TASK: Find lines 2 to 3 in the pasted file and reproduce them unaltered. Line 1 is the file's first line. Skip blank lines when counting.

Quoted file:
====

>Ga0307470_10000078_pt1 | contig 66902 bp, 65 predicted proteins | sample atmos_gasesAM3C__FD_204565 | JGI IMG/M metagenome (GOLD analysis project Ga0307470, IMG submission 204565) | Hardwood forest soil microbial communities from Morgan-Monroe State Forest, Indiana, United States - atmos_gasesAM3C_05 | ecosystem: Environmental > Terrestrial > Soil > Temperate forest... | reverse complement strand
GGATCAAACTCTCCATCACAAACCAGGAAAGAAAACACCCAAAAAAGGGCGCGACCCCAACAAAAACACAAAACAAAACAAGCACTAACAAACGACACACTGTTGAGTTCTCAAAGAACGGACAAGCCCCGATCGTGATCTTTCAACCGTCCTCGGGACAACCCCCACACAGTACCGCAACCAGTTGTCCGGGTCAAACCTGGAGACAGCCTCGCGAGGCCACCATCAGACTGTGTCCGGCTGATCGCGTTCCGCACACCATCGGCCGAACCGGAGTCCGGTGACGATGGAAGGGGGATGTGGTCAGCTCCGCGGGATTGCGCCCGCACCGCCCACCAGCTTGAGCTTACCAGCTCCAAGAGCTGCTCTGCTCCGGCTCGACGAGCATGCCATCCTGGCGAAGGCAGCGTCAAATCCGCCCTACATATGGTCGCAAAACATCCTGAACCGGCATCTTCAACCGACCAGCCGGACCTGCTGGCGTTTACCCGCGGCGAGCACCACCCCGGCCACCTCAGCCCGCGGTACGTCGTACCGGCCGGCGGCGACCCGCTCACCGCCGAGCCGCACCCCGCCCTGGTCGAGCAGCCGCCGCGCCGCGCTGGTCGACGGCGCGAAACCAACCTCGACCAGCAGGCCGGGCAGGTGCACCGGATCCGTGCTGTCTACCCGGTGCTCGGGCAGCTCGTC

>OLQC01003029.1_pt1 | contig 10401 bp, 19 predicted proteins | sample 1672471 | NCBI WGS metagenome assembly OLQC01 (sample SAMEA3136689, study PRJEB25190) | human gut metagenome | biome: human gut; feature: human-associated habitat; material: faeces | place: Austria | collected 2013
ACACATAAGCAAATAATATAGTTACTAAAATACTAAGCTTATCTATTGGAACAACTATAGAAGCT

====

GGATCAAACTCTCCATCACAAACCAGGAAAGAAAACACCCAAAAAAGGGCGCGACCCCAACAAAAACACAAAACAAAACAAGCACTAACAAACGACACACTGTTGAGTTCTCAAAGAACGGACAAGCCCCGATCGTGATCTTTCAACCGTCCTCGGGACAACCCCCACACAGTACCGCAACCAGTTGTCCGGGTCAAACCTGGAGACAGCCTCGCGAGGCCACCATCAGACTGTGTCCGGCTGATCGCGTTCCGCACACCATCGGCCGAACCGGAGTCCGGTGACGATGGAAGGGGGATGTGGTCAGCTCCGCGGGATTGCGCCCGCACCGCCCACCAGCTTGAGCTTACCAGCTCCAAGAGCTGCTCTGCTCCGGCTCGACGAGCATGCCATCCTGGCGAAGGCAGCGTCAAATCCGCCCTACATATGGTCGCAAAACATCCTGAACCGGCATCTTCAACCGACCAGCCGGACCTGCTGGCGTTTACCCGCGGCGAGCACCACCCCGGCCACCTCAGCCCGCGGTACGTCGTACCGGCCGGCGGCGACCCGCTCACCGCCGAGCCGCACCCCGCCCTGGTCGAGCAGCCGCCGCGCCGCGCTGGTCGACGGCGCGAAACCAACCTCGACCAGCAGGCCGGGCAGGTGCACCGGATCCGTGCTGTCTACCCGGTGCTCGGGCAGCTCGTC

>OLQC01003029.1_pt1 | contig 10401 bp, 19 predicted proteins | sample 1672471 | NCBI WGS metagenome assembly OLQC01 (sample SAMEA3136689, study PRJEB25190) | human gut metagenome | biome: human gut; feature: human-associated habitat; material: faeces | place: Austria | collected 2013